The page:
64 bytes from 10.10.10.1: icmp_seq=7 ttl=64 time=0.987 ms
64 bytes from 10.10.10.1: icmp_seq=8 ttl=64 time=0.466 ms
64 bytes from 10.10.10.1: icmp_seq=9 ttl=64 time=0.449 ms

--- 10.10.10.1 ping statistics ---
10 packets transmitted, 10 packets received, 0.0% packet loss
round-trip min/avg/max/stddev = 0.342/0.624/0.987/0.226 ms
Looking at my routes....
WiFi off:
Code:
Destination        Gateway            Flags        Refs      Use   Netif Expire
default            10.10.10.1         UGSc           48        8     en0
10.10.10/24        link#9             UCS             5        0     en0      !
WiFi on:
Code:
Destination        Gateway            Flags        Refs      Use   Netif Expire
default            10.10.10.1         UGSc           54       10     en0
default            10.10.10.1         UGScI           2        0     en2
10.10.10/24        link#9             UCS             7        0     en0      !
10.10.10/24        link#11            UCSI            1        0     en2      !
WiFi is en2, first wired NIC is en0.
 
Last edited:

jasonmvp

macrumors demi-god
Jun 15, 2015
308
249
Northern VA
I see what I was doing wrong: I was letting the wireless connection grab a DHCPOFFER, which includes a default route. But my internal LAN interface is NOT accepting a DHCPOFFER, it's set manually. And it doesn't have a default route (my external NIC does). What that means is that the wireless connection was preferred over the internal LAN interface, even though I told it not to be.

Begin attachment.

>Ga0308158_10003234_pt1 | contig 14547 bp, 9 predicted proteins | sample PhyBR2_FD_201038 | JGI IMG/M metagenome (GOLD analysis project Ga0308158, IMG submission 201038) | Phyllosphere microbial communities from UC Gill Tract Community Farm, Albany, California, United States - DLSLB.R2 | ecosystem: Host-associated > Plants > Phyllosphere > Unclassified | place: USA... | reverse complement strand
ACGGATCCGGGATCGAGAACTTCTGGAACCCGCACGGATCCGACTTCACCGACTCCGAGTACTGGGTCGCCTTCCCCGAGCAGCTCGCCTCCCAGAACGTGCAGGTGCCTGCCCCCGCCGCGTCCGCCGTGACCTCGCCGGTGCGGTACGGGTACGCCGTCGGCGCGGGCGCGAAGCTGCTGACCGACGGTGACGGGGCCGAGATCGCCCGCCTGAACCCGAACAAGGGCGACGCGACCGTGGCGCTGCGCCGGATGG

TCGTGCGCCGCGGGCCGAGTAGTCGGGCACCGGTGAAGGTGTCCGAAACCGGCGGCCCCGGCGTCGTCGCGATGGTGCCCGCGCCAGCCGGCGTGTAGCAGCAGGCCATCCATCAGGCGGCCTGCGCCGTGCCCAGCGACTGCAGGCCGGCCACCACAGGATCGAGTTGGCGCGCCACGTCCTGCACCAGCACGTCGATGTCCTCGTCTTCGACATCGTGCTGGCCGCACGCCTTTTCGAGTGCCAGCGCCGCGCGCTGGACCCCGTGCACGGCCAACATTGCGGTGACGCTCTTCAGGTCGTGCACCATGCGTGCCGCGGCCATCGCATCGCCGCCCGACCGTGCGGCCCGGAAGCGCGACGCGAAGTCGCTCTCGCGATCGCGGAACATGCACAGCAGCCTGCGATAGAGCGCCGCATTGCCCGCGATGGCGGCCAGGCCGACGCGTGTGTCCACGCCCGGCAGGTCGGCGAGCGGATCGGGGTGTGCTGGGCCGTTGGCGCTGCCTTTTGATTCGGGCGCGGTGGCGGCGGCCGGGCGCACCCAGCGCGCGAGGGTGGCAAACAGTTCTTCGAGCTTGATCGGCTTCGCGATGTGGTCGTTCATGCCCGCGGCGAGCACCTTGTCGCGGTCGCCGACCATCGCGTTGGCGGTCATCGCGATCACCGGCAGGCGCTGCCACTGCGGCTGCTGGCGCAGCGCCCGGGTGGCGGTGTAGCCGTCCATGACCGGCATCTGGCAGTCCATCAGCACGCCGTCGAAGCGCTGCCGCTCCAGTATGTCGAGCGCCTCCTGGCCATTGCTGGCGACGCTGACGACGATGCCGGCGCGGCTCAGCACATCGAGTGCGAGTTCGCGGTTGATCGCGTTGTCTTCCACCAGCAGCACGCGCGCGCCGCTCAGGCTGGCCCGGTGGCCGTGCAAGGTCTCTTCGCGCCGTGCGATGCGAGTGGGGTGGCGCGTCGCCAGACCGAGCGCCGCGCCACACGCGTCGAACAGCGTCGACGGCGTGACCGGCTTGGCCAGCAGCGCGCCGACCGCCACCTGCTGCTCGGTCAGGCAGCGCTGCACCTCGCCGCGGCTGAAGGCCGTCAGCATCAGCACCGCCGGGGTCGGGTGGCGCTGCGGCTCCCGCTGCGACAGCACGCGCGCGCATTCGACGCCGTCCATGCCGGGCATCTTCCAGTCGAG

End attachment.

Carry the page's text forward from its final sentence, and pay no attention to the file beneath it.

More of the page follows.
The fix was to manually set the wireless interface's IP, and remove the default route from it. That set it way down in the priority list, and the Mac started using the private LAN interface for all of my internal traffic like it should.

And the Mac shows up as an Air Drop target now. To quote one my favorite movie characters, "Groovy!"
 
  • Like
Reactions: Ludacrisvp

bob_stan

macrumors regular
Original poster
Oct 6, 2019
110
69
Central New York
That is probably my issue as well. I know my wired connection has a fixed IP and I suspect my wireless does not. I will check it out in the morning. I sure am glad you knowledgeable guys are here!
 
Register on MacRumors! This sidebar will go away, and you'll see fewer ads.